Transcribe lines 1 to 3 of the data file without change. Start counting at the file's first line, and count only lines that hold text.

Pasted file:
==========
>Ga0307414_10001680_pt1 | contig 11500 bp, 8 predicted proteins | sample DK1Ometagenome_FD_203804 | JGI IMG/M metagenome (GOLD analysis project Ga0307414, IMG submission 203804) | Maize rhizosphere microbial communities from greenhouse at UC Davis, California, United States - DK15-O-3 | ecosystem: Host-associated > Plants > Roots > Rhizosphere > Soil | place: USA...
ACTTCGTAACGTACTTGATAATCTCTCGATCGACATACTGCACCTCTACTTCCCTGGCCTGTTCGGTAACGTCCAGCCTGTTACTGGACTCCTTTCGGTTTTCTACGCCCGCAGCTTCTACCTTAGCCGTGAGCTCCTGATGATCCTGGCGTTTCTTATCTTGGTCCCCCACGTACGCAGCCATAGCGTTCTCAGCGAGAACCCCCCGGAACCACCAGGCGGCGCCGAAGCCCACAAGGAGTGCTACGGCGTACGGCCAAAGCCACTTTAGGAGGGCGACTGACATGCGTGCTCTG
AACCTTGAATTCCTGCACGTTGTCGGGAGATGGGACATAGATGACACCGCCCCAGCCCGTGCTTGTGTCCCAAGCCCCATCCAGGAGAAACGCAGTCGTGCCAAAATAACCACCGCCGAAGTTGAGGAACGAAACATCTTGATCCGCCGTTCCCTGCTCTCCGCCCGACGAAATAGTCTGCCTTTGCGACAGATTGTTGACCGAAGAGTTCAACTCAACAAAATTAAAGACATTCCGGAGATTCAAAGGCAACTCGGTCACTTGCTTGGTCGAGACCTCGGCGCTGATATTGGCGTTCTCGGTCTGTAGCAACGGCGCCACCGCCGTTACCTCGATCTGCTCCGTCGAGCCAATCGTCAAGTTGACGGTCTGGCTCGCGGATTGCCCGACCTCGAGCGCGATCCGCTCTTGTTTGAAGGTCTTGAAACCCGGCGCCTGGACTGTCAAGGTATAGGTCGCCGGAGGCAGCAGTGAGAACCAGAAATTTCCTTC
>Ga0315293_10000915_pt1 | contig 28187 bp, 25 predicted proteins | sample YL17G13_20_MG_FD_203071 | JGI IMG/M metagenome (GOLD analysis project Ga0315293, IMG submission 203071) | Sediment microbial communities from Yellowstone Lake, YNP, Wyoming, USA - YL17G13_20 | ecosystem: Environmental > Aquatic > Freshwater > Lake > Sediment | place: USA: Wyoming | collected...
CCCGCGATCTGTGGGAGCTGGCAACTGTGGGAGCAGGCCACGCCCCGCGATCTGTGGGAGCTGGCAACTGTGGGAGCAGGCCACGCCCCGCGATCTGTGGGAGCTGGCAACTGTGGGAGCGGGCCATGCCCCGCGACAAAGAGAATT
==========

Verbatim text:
>Ga0307414_10001680_pt1 | contig 11500 bp, 8 predicted proteins | sample DK1Ometagenome_FD_203804 | JGI IMG/M metagenome (GOLD analysis project Ga0307414, IMG submission 203804) | Maize rhizosphere microbial communities from greenhouse at UC Davis, California, United States - DK15-O-3 | ecosystem: Host-associated > Plants > Roots > Rhizosphere > Soil | place: USA...
ACTTCGTAACGTACTTGATAATCTCTCGATCGACATACTGCACCTCTACTTCCCTGGCCTGTTCGGTAACGTCCAGCCTGTTACTGGACTCCTTTCGGTTTTCTACGCCCGCAGCTTCTACCTTAGCCGTGAGCTCCTGATGATCCTGGCGTTTCTTATCTTGGTCCCCCACGTACGCAGCCATAGCGTTCTCAGCGAGAACCCCCCGGAACCACCAGGCGGCGCCGAAGCCCACAAGGAGTGCTACGGCGTACGGCCAAAGCCACTTTAGGAGGGCGACTGACATGCGTGCTCTG
AACCTTGAATTCCTGCACGTTGTCGGGAGATGGGACATAGATGACACCGCCCCAGCCCGTGCTTGTGTCCCAAGCCCCATCCAGGAGAAACGCAGTCGTGCCAAAATAACCACCGCCGAAGTTGAGGAACGAAACATCTTGATCCGCCGTTCCCTGCTCTCCGCCCGACGAAATAGTCTGCCTTTGCGACAGATTGTTGACCGAAGAGTTCAACTCAACAAAATTAAAGACATTCCGGAGATTCAAAGGCAACTCGGTCACTTGCTTGGTCGAGACCTCGGCGCTGATATTGGCGTTCTCGGTCTGTAGCAACGGCGCCACCGCCGTTACCTCGATCTGCTCCGTCGAGCCAATCGTCAAGTTGACGGTCTGGCTCGCGGATTGCCCGACCTCGAGCGCGATCCGCTCTTGTTTGAAGGTCTTGAAACCCGGCGCCTGGACTGTCAAGGTATAGGTCGCCGGAGGCAGCAGTGAGAACCAGAAATTTCCTTC